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Tuesday, April 29, 2008

paradise regained?

'sing with me!
na naa na naa
na naa na naa naa
na naa na naa
na naa na naa naa

in harmony!

with dancing!


one two three four...

and in comes the band, hurling itself into the final song of the night.

this is a rich worship moment in a rather unlikely place...

the cover band i play with was winding up the evening at a local bar, and the crowd dancing and singing in front of the stage was, for the most part, not going to remember a whole lot in the morning. i looked at the dancers, smiles, arms waving in the air, hands open, voices hoarse from singing this wordless refrain over and over again at the top of their lungs, and felt a strange love and compassion that was, for me, a God thing... a moment of revelation.

in that moment i realized that leading worship can take place anywhere. as a matter of fact, i would contend that it must needs take place anywhere there are worshipers to be found.

and there are worshipers to be found everywhere.
we were all created for this.

not necessarily for singing and dancing and such, but for the celebration of life and love through community fellowship and service to one another. God is glorified whenever these things happen because, in my view, all good things are of God and all bad things are good things that have been somehow compromised.

singing, dancing and celebration of life and love is a good thing.
often when we think of the word 'worship' we default to ideas like singing and dancing and celebration of life and love.

now whether this worship is qualified or informed by knowledge or experience or even intention is probably a whole nother blog, but the notion that human beings can be engaged in the worship of God simply by partying is probably one that will raise (or furrow) some eyebrows unless i qualify it a bit.

see, every time i step onto a stage and strap a guitar on, whether it is at a church or a cabaret, there is this opportunity to lead others in musical worship. for me, it comes down to simply recognizing the opportunity to unite people rather than divide them, using this gift that has been entrusted to my care. i remember a lyric from a latter day larry norman song (scroll back a couple posts for more tribute to his wisdom and impact upon my thinking and believing) which states that Jesus is still the only reason I pick up my guitar.

that statement need not be cheesy... it could be a simple truth of intention, embraced and given open-ended expression.

don miller, on the last page of his book prayer and the art of volkswagen maintenance writes about a similar moment of revelation that arrested him while thoughtfully gazing at a sunrise:

These mountains , which have seen untold suns rise, long to thunder praise but stand reverent, silent so that man's weak praise would be given God's full attention.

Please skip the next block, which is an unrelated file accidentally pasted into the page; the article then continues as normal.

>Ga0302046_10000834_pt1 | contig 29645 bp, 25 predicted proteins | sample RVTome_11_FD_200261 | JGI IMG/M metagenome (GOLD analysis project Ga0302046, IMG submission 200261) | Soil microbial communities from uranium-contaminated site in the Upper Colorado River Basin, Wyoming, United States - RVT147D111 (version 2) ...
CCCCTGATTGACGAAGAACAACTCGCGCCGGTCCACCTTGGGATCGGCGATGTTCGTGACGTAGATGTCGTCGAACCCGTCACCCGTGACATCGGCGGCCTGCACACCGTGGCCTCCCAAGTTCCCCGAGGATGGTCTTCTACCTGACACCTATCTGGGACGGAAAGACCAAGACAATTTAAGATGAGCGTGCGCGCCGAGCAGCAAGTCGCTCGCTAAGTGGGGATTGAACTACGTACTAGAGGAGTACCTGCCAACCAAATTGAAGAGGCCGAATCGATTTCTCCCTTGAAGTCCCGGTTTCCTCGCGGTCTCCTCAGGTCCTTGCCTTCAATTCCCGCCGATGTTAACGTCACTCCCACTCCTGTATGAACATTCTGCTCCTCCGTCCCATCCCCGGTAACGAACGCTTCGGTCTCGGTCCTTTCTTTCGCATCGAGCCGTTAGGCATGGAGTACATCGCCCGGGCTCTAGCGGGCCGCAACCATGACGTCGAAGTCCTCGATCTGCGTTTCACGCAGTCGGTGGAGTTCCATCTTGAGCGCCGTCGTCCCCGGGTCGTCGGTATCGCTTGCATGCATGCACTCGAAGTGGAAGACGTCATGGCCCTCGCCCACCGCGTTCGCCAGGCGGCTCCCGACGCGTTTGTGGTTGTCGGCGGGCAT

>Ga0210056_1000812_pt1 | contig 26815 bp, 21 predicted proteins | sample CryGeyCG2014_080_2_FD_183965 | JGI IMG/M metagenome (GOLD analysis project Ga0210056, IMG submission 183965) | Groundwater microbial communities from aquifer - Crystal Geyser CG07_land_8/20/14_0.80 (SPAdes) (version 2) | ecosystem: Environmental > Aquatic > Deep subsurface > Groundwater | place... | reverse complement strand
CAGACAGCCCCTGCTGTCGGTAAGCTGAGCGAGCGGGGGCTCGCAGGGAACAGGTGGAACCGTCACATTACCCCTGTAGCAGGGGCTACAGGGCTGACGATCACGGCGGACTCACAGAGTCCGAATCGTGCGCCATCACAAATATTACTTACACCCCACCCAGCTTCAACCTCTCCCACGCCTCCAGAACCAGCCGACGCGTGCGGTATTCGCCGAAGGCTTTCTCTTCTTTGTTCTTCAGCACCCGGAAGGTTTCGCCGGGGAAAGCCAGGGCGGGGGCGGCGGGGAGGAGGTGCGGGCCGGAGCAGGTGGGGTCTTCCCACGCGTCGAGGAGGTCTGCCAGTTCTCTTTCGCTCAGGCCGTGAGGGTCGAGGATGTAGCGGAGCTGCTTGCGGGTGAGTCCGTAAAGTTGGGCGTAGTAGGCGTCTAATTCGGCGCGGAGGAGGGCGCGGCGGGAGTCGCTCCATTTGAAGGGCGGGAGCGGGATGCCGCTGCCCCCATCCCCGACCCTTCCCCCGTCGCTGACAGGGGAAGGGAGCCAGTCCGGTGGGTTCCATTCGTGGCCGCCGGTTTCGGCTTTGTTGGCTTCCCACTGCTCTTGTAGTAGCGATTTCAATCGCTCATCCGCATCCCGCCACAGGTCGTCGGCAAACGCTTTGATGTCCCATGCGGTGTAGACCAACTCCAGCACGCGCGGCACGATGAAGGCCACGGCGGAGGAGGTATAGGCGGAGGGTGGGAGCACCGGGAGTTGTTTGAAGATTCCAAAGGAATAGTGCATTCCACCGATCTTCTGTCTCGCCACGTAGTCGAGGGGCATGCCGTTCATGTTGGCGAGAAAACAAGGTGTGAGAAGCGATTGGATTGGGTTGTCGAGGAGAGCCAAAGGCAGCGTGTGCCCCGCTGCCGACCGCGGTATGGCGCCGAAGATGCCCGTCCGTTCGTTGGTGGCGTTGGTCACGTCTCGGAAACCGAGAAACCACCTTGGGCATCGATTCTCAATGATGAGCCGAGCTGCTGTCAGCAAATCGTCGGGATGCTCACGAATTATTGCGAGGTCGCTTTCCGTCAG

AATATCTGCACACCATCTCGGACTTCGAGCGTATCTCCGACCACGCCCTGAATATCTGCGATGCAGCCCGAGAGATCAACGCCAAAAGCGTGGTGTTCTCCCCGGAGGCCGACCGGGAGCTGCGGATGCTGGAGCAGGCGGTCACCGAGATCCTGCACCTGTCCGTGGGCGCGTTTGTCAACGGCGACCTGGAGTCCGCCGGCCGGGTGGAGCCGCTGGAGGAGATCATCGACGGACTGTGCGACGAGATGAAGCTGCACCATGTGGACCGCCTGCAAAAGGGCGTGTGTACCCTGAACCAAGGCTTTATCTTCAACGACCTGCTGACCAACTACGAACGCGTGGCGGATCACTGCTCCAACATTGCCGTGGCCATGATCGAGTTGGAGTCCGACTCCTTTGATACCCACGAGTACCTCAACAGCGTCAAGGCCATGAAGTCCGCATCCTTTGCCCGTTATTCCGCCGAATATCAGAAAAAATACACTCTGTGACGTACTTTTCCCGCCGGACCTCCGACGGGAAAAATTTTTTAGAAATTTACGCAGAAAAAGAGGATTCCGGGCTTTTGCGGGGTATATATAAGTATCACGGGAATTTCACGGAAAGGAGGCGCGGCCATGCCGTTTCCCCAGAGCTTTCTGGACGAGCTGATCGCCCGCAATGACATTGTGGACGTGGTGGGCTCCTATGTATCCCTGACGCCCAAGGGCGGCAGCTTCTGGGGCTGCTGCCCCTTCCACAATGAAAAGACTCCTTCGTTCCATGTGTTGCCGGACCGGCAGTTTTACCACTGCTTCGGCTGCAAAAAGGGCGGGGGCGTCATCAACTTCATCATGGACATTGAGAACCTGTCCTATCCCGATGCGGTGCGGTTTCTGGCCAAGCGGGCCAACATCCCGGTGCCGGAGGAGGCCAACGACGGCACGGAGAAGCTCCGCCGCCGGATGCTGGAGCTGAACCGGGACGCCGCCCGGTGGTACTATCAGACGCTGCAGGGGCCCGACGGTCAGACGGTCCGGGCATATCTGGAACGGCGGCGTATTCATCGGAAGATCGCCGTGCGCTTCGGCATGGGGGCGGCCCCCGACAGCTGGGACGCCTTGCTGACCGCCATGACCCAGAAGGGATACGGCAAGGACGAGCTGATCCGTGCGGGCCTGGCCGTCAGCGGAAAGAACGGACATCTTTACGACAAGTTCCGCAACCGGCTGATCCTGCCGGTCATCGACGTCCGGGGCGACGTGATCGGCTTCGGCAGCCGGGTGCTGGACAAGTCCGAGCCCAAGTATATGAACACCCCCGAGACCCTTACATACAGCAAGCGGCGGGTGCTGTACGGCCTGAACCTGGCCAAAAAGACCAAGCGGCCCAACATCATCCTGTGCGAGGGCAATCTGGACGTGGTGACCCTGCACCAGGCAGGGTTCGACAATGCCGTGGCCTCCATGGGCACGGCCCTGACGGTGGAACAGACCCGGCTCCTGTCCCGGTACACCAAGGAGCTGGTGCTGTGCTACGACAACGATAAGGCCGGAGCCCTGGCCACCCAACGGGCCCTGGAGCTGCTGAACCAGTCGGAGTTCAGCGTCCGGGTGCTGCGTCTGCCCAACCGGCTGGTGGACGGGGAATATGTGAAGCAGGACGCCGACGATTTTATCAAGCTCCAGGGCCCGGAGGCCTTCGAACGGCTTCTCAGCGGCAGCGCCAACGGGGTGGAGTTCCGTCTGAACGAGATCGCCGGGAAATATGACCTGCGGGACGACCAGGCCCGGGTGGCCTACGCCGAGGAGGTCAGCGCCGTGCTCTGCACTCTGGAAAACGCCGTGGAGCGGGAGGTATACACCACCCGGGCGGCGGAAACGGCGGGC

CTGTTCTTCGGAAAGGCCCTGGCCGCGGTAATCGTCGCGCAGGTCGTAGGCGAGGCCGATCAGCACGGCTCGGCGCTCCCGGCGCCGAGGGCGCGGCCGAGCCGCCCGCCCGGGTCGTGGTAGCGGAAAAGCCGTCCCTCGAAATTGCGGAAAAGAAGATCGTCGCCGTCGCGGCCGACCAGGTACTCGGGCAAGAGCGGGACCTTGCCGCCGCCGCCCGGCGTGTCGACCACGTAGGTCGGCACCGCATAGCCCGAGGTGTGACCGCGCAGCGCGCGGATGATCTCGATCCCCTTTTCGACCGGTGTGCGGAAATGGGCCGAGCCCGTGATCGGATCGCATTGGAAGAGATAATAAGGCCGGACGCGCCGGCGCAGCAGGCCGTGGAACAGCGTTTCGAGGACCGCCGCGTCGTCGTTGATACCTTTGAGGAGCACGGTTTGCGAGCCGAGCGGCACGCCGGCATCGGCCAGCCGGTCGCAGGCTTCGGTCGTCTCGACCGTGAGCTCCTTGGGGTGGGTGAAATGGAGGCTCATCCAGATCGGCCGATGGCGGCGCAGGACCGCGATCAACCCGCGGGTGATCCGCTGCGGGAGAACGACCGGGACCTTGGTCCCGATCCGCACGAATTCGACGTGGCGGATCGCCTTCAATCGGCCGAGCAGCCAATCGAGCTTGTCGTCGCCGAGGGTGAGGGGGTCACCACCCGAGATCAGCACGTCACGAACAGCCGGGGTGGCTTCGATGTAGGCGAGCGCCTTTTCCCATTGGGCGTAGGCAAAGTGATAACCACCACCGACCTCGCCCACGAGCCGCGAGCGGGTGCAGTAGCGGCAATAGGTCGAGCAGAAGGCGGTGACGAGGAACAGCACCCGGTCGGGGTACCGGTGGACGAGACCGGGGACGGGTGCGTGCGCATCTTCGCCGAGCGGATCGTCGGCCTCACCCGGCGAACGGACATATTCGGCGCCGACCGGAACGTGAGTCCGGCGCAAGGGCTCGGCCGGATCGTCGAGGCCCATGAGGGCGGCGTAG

It is a great wonder that those exposed to such beauty forfeit their obedience in the face of this miraculous evidence.

indeed. Jesus echoes the same sentiment in luke 19.37-40. it appears that all of creation waits to sing the praises of almighty God, but God prefers to hear praises from humankind.

so why do we remain silent most of the time?
and why do we need to be half smashed in order to sing and dance without inhibition?

perhaps it is because we are still so self-conscious (not to be confused with self-aware) that we need some form of external social lubricant to get over ourselves enough to engage in a freedom dance without feeling awkward. i mean, after the fall chronicled in genesis 3, the first thing that the people in the story do is look down and fixate upon their own shortcomings!

(thanks for that one, david niven, 46th annual academy awards... google it)

it is from the fall that we have learned to live here
not in healthy humility,
but in unhealthy humiliation.

and again and again we see examples around us of situations where life on fallen planet earth is so characterized by pain, fear and failure that people need to deaden the feelings of these things significantly in order to relate, to connect, to even talk to each other- much less worship together. we have become so disconnected from God and each other through our own disobedience and stubbornness that the garden seems like little more than a distant dream- an idyllic paradise myth at best; a metaphor for either the loss of innocence or the awakening of metacognition at least.

but as i looked out from that stage at the dancers with the smiles on their faces, the hands in the air and the mouths open in song, i wondered if our local pub was not just another outpost of the rock and roll babylon franchise, but was in fact a twinkling glimmer of hope- or paradise regained- that, in this sphere, can only be embraced and experienced for many while slightly merry, but which will one day be the way of things once our fallenness has truly fallen away and we are left completely naked before God and man, having no shame- only freedom.

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Wednesday, April 23, 2008

when God winks